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Covid-19 -> Kovit-17 (following the himmicanes principle)

We all want to do our part to contain the virus. In particular, cognitive and social scientists have been encouraged to apply their special expertise to better direct social behavior.

I was thinking about this after reading this recent comment by someone named Jim:

What if we just spell “cancer” with a “k”? Wow!! Instant remission!!

OK, that won’t work. But, according to the National Academy of Sciences, (google “himmicanes” for lots more), it saves lives to give hurricanes the names of boys rather than girls, because people are more scared of boys so they’ll act with appropriate caution.

Hurricane Butch? Run away. Hurricane Missy? Who cares.

Put the above two ideas together, and . . . let’s rename Coronavirus to Koronavirus. That K is scary, huh? From the himmicanes paper: “our model suggests that changing a severe hurricane’s name from Charley (MFI = 2.889, 14.87 deaths) to Eloise (MFI = 8.944, 41.45 deaths) could nearly triple its death toll.”

41.45 deaths doesn’t sound like a lot, but those last .45 really hurt.

Apply these ideas to Kovid, and just think what it could do to social distancing behavior.

Come to think of it, should we really be calling it Kovid-19? Nineteen is kind of a soft, feminine number. What about Kovid-666? Or Kovid-17. Recall that, according to Pythagoras (really!), 17 is “the most despised and horrible of all numbers.”

Hmmm, one more thing. Kovid ends in that soft “d” sound. What about Kovit—that sounds a bit tougher.

OK, so here’s my proposal. No more Covid-19. Call it Kovit-17.

But that’s just my speculation. To really figure this out, we need to run an experiment on 42 undergrads and 100 people on Mechanical Turk and find a p-value of less than 0.1. Even then, I won’t fully believe it until it’s been published in Psychological Science or PNAS and been featured on NPR.

No need to wait for the Ted talk, though. This is serious business, and time is of the essence.

Ok, I did put this one on the six-month lag . . .


  1. bbis says:

    I was counting back before the last paragraph and said “Yup, April 1st ish.”

  2. dhogaza says:

    “Hurricane Butch? Run away. Hurricane Missy? Who cares.”

    Hmmm, maybe they feel extra threatened by a certain stereotype of lesbians …

    • Andrew says:


      I was not thinking of Butch or Missy as being gay or straight names or whatever, just as being stereotypically male and female in the style discussed by the himmicanes article: “Nine independent coders who were blind to the hypothesis rated the masculinity vs. femininity of historical hurricane names on two items (1 = very masculine, 11 = very feminine, and 1 = very man-like, 11 = very woman-like), which were averaged to compute a masculinity-femininity index (MFI).”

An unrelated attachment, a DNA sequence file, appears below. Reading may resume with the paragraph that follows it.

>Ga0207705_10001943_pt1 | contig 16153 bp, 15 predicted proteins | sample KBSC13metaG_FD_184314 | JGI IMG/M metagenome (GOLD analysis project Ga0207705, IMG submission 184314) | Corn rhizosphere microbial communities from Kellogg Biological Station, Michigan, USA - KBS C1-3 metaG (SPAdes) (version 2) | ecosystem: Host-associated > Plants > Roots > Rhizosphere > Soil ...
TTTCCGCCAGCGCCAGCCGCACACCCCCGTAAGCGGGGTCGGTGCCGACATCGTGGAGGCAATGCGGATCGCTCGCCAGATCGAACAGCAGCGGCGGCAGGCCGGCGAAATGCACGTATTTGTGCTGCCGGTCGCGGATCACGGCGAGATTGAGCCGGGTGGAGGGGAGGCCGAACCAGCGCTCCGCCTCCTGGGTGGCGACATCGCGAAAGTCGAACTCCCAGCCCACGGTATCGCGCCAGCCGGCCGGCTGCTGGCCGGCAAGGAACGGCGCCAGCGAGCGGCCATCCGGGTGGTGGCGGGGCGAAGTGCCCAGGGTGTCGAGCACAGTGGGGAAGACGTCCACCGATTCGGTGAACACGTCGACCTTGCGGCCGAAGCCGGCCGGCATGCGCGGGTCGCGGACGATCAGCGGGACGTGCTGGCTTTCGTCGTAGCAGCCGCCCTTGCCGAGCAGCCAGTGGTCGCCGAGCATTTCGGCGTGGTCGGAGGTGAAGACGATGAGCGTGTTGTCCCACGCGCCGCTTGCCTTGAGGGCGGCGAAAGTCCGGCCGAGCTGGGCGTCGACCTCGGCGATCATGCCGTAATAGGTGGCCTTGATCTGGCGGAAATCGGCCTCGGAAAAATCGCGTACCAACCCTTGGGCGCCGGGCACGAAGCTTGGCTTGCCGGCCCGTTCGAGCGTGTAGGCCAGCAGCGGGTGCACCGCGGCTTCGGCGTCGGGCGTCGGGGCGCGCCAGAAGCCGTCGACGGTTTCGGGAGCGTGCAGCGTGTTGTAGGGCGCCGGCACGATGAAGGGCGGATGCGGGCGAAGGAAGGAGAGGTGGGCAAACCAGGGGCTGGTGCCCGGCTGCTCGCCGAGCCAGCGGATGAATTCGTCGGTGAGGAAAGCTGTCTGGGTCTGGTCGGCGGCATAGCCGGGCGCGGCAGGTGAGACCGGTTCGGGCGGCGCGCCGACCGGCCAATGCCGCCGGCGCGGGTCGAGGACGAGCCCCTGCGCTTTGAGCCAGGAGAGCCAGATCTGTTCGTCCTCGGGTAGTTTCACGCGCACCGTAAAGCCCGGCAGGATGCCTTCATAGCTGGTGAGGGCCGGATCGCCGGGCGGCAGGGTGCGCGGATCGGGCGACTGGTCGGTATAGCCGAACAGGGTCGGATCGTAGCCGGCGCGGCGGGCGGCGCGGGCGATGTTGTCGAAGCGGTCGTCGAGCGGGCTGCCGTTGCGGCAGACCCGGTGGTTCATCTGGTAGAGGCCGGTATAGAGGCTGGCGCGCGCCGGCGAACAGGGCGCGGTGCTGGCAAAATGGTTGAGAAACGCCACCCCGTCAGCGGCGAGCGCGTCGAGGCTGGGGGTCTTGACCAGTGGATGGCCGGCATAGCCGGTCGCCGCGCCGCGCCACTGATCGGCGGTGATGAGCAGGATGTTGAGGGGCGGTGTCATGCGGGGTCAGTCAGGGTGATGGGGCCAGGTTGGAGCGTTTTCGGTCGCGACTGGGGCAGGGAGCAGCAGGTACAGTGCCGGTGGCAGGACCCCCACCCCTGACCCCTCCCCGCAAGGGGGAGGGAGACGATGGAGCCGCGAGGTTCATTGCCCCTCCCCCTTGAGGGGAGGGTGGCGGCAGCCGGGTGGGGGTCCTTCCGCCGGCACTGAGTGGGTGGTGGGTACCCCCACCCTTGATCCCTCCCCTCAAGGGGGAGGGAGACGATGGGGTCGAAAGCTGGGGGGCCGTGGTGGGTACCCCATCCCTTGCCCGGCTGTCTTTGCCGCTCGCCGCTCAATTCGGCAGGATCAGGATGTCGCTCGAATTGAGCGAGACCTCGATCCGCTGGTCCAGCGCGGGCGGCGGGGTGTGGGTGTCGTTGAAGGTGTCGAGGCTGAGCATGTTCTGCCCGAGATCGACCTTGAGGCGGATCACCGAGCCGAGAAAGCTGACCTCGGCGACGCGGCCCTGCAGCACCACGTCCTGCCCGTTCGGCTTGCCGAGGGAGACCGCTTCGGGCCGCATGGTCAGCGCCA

3. Dr Bumspleen says:

    This is an excellent idea. Indeed recent work in our lab conducted on a random sample of fourteen grad students indicates that diseases with sinister Russian sounding names evoke 137.268% greater cooperation with health authorities; this increased cooperation has an exponential effect on transmission, reducing fatalities to -9% of cases. There’s really no time to wait.

  4. Patrick says:

    You’ve mentioned putting things on a lag before…what does that mean? You wrote this 6 months ago but didn’t publish it? What’s the point? Or it was a note that you had to finish writing?

  5. Chuck says:

    I totally agree COVID19 should be renamed. How about POTUS45?

  6. Martin says:

    Sometimes your sarcasm threatens to obscure simple truths. As if 17 weren’t the worst, I mean, come on.

  7. H says:

    This is an example of Andrew /not/ making cruel fun. (But we’re still allowed to laugh, I think).

  8. jim says:

    “OK, that won’t work. ”

    Apparently you don’t understand the theoretical basis for this treatment. When patients that they have “kancer” rather than “cancer”, they intuitively recognize the “k” as less threatening. In fact, brain scans show that the “k” – just like in “Krispy Kreme” – is associated with LSP (Light-Hearted Sensory Perceptor) activity in the brain. This constitutes quantitative evidence that the patients feel that “kancer” is less serious than “cancer”. And indeed in a study of 279 healthy people pretending to be serious disease patients found that patients who were told they had “kancer” were 7% more likely to improve quicker than patients who were told they had “cancer”.

  9. Dzhaughn says:

    “those last .45 really hurt.”

    I was half dead but couldn’t stop laughing.

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